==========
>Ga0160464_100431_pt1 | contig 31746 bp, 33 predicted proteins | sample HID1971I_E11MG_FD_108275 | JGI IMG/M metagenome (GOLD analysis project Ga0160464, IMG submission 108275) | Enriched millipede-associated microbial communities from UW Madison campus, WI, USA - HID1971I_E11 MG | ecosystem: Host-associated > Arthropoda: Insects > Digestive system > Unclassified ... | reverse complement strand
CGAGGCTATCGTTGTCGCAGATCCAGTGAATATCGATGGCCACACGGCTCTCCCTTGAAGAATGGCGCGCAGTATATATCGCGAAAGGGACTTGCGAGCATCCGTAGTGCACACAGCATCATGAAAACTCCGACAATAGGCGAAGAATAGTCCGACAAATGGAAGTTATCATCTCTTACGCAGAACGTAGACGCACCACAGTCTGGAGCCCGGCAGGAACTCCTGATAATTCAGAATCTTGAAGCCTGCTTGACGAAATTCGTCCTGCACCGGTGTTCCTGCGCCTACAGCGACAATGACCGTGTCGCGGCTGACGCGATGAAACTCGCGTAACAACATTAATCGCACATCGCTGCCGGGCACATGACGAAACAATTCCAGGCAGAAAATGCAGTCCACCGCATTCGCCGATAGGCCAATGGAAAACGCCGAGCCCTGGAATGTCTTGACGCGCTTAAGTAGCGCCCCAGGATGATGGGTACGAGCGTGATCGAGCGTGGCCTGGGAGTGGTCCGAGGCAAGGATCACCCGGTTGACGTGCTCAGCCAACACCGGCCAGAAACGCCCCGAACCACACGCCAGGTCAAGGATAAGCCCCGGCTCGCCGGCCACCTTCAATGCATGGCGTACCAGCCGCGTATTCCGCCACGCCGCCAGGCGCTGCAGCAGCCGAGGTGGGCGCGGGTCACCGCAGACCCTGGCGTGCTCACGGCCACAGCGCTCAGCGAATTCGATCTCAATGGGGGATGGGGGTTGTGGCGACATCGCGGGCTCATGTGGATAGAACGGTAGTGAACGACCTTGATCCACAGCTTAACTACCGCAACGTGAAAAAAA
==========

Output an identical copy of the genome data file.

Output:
>Ga0160464_100431_pt1 | contig 31746 bp, 33 predicted proteins | sample HID1971I_E11MG_FD_108275 | JGI IMG/M metagenome (GOLD analysis project Ga0160464, IMG submission 108275) | Enriched millipede-associated microbial communities from UW Madison campus, WI, USA - HID1971I_E11 MG | ecosystem: Host-associated > Arthropoda: Insects > Digestive system > Unclassified ... | reverse complement strand
CGAGGCTATCGTTGTCGCAGATCCAGTGAATATCGATGGCCACACGGCTCTCCCTTGAAGAATGGCGCGCAGTATATATCGCGAAAGGGACTTGCGAGCATCCGTAGTGCACACAGCATCATGAAAACTCCGACAATAGGCGAAGAATAGTCCGACAAATGGAAGTTATCATCTCTTACGCAGAACGTAGACGCACCACAGTCTGGAGCCCGGCAGGAACTCCTGATAATTCAGAATCTTGAAGCCTGCTTGACGAAATTCGTCCTGCACCGGTGTTCCTGCGCCTACAGCGACAATGACCGTGTCGCGGCTGACGCGATGAAACTCGCGTAACAACATTAATCGCACATCGCTGCCGGGCACATGACGAAACAATTCCAGGCAGAAAATGCAGTCCACCGCATTCGCCGATAGGCCAATGGAAAACGCCGAGCCCTGGAATGTCTTGACGCGCTTAAGTAGCGCCCCAGGATGATGGGTACGAGCGTGATCGAGCGTGGCCTGGGAGTGGTCCGAGGCAAGGATCACCCGGTTGACGTGCTCAGCCAACACCGGCCAGAAACGCCCCGAACCACACGCCAGGTCAAGGATAAGCCCCGGCTCGCCGGCCACCTTCAATGCATGGCGTACCAGCCGCGTATTCCGCCACGCCGCCAGGCGCTGCAGCAGCCGAGGTGGGCGCGGGTCACCGCAGACCCTGGCGTGCTCACGGCCACAGCGCTCAGCGAATTCGATCTCAATGGGGGATGGGGGTTGTGGCGACATCGCGGGCTCATGTGGATAGAACGGTAGTGAACGACCTTGATCCACAGCTTAACTACCGCAACGTGAAAAAAA